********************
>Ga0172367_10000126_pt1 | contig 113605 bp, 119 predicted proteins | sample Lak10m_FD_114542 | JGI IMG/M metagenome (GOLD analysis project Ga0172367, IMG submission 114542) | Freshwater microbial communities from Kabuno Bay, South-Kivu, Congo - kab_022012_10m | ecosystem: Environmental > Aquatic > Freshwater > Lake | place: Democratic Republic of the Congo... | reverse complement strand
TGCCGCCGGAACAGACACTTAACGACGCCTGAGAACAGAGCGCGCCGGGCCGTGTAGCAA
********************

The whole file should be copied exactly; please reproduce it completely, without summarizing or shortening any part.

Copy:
>Ga0172367_10000126_pt1 | contig 113605 bp, 119 predicted proteins | sample Lak10m_FD_114542 | JGI IMG/M metagenome (GOLD analysis project Ga0172367, IMG submission 114542) | Freshwater microbial communities from Kabuno Bay, South-Kivu, Congo - kab_022012_10m | ecosystem: Environmental > Aquatic > Freshwater > Lake | place: Democratic Republic of the Congo... | reverse complement strand
TGCCGCCGGAACAGACACTTAACGACGCCTGAGAACAGAGCGCGCCGGGCCGTGTAGCAA